Stop Torturing People with Terrible Meetings
By: Susan Dunn
|Susan Dunn, The EQ Coach, coaches individuals and executives in emotional intelligence, and offers workshops, presentations, trainings, Internet courses and ebooks. She is a regular presenter for the Royal Caribbean and Costa cruiselines. Visit her on the web at www.susandunn.cc and mailto:firstname.lastname@example.org for FREE ezine.
Q: What do most employees hate the most about work?
A: The meetings.
Here are some ways to apply your emotional intelligence to running the
kind of meetings people would actually like to attend.
Intentionality is one of the highest-level emotional intelligence competencies
because it means accepting responsiblity for both your actions and your
motives. Establish the purpose of the meeting. What is your intent? If
it's sheer process, make that clear. If there's an agenda and things you
intend to accomplish, establish that and then stick to it. Get honest with
yourslef. If you're having meetings because you think you should, but you
don't like them either, stop doing it. If you're having them so you can
get ego-strokes, rethink this annoying habit.
Running a meeting is not a committee affair. Someone needs to be in charge
and use their Personal Power and Focus to keep things on track. A published
agenda can be distributed ahead of time so people can prepare. Make sure
all points are covered.
One thing that irritates everyone is when the weekly staff meeting (for
instance) becomes a platform for office games. Either it's about getting
work done, strategizing, reporting, planning, and accomplishing something
that couldn't be done better another way, or its about side conversations,
politicking, put-downs, set-ups, back-slapping, power plays, impression
management, manipulation, posturing, truth management and other horseplay.
- Primal Leadership.
Which one of those points in #3 it is, depends upon the leader and the
emotional tone she or he sets. It's human nature to test the limits. People
will seek opportunity to upstage, divert, impress and manuever instead
of staying on task, and the first time the leader allows this to happen,
the authenticity is gone. Say what you mean, mean what you say, and stick
to it. You are being watched more closely than you think!
If you think a meeting can accomplish something no other form of communion
can, set it up that way, and then show your committent and enthusiasm.
Your group will 'catch' it.
- Respect for everyone. No exceptions.
This means respect for people's time, opinions, contributions and emotions.
If the meeting is to start at 10, start it at 10. As soon as you wait for
a "key player," #1, you are establishing the precedent that some
people matter more than others (in which case why is everyone required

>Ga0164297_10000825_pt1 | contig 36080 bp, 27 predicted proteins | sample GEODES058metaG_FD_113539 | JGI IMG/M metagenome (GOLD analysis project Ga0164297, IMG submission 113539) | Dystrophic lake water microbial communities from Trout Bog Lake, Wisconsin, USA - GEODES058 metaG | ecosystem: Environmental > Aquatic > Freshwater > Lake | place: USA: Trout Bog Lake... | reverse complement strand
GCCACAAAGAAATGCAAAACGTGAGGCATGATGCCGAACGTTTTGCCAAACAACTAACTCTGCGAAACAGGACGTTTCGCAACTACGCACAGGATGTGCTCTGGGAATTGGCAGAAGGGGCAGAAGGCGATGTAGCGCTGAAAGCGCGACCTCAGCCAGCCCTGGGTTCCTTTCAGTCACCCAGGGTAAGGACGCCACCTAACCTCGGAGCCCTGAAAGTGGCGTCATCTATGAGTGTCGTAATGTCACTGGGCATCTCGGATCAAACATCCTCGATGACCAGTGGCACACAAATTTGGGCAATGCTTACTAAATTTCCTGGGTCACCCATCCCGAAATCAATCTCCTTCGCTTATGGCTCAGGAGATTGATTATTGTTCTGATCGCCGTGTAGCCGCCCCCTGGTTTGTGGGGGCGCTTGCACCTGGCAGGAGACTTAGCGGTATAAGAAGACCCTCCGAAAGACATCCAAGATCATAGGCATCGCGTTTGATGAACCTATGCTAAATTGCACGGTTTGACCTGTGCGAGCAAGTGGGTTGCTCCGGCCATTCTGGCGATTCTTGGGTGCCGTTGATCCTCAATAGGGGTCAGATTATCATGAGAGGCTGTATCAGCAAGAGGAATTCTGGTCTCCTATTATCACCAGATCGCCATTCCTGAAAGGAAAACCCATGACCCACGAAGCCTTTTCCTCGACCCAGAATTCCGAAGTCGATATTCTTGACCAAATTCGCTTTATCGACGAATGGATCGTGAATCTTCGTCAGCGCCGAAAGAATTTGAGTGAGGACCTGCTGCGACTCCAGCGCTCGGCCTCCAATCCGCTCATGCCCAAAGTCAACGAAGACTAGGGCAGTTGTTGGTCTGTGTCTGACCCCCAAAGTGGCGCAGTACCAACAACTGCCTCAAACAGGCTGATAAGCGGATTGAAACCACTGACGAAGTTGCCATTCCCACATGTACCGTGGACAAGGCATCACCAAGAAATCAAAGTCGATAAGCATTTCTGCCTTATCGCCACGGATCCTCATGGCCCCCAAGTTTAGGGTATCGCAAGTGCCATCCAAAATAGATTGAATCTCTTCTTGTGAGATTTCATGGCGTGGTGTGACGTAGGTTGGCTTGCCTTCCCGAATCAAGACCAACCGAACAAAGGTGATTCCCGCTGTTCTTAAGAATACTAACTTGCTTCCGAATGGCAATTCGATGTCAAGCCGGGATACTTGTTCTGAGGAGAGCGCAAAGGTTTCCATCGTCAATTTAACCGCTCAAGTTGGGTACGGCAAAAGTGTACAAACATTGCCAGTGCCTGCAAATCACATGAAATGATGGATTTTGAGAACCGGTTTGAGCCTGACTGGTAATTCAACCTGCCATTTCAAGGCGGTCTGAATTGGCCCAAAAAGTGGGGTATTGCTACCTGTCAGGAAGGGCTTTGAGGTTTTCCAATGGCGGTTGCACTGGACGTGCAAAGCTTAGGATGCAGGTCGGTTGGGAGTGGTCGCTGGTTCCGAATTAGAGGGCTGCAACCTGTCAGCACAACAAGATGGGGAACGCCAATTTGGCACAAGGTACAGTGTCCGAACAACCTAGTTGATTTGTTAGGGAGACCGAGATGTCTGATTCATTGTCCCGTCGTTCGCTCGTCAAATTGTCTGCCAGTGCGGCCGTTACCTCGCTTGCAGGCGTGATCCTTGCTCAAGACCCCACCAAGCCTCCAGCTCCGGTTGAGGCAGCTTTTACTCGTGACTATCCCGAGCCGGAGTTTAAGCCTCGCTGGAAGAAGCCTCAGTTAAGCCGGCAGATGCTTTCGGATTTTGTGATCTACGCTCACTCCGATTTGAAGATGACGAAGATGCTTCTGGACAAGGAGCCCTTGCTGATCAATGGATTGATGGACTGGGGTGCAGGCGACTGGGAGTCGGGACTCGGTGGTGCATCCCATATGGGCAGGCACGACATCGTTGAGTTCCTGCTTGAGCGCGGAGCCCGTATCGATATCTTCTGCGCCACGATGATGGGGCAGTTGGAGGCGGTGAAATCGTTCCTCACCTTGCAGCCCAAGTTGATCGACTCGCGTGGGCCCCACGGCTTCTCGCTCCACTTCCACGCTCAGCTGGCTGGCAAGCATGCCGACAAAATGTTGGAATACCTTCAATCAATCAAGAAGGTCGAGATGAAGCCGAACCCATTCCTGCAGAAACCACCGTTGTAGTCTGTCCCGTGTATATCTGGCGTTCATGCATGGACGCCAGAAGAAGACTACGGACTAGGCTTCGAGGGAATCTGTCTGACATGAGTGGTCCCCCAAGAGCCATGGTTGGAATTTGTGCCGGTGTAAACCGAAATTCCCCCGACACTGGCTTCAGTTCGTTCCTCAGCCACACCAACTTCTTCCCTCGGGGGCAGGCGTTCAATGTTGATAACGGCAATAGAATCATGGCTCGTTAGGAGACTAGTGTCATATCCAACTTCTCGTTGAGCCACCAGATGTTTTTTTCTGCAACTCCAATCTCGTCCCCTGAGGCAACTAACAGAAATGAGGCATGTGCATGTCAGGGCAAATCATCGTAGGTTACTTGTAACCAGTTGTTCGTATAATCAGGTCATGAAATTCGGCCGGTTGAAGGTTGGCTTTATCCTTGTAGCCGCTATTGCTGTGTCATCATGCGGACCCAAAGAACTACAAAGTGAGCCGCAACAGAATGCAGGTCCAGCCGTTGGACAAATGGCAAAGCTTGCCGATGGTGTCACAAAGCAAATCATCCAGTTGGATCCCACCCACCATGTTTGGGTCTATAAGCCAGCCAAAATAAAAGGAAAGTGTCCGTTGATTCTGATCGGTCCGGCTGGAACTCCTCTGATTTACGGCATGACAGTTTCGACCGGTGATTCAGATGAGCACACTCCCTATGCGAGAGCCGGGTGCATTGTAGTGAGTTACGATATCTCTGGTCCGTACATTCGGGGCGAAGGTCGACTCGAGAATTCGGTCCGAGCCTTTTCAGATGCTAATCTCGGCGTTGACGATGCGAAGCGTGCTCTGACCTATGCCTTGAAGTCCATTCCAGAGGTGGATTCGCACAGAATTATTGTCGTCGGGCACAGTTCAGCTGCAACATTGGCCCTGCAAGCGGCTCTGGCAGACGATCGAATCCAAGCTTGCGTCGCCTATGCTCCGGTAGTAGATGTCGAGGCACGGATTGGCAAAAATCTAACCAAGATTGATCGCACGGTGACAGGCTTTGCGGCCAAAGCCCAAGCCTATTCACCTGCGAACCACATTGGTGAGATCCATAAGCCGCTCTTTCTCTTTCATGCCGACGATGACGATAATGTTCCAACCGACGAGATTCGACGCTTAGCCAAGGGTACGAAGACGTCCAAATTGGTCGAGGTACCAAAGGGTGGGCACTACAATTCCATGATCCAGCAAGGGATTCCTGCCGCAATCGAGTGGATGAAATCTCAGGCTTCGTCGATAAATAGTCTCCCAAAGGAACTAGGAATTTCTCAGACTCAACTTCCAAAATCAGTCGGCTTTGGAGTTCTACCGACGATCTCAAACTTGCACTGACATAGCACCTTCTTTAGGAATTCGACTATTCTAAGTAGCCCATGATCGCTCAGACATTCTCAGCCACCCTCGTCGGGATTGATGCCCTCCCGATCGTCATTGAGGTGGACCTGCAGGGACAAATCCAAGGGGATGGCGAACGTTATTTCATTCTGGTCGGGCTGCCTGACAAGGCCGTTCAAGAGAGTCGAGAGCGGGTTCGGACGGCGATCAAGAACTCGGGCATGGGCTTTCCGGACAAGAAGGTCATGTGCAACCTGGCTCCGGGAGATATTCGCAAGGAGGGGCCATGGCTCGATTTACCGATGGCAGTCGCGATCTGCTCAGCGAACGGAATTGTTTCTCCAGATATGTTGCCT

to attend? You see, to lead, you must "make sense" to your followers),
and #2, you have just given permission to everyone to wait until everyone
else is there. You have punished the ones who are on time and rewarded
the ones who are not. Was that your intent?
- Constructive Discontent.
Being able to thoughtfully and respectfully handle disagreement is one
of the strongest indicators of leadership. It means being able to stay
calm, focused and emotionally grounded during conflict. The opposite of
this is the tendency to rush to conclusions just to short circuit 'arguments,"
or to flare up in emotional outbursts.
If you expect creative ideas, alternatives and solutions to appear, you
have to create the atmosphere for this. I was in a meeting where the chairman
asked for ideas. The first thing someone offered, he said "No!"
This is not the way to encourage creativity. Establish a period of divergent
processing where ideas are offered and simply considered. Then call an
end to that and start the convergent process where you apply reality to
the concepts and start to choose the ones most likely to work.
- Know your bottom lines.
Prior to a meeting in which you'll be required to express a position, reflect
on your thoughts, feelings and opinions. Zero in on the elements which
are really fundamental and important to know. Again, know what you think
but also why. If you are going to oppose something just because you hate
the person who proposed it, know that. Be intentional.
- Interpersonal Connections.
It's the leader's responsiblity to manage the meeting in such a way that
respect is shown to all. This means modeling flexiblity about learning
and communication styles, introverts and extraverts (don't condone letting
extraverts dominate), left-brain v. right-brain, and authenticity.
- Process afterwards.
It's a good idea, if you're serious about improving the quality of the
meetings at your office (for which everyone will be grateful), to have
someone you trust (an executive coach is a great choice here) attend and
observe and then process with you afterwards. Did you accomplish what you
set out to do? What was the emtional tone? Who had problems or was a problem,
and what was that about? If you don't learn each time you have a meeting,
you aren't doing your job. You are also modeling for your reports the concept
that any notions of continual improvement and striving for excellence are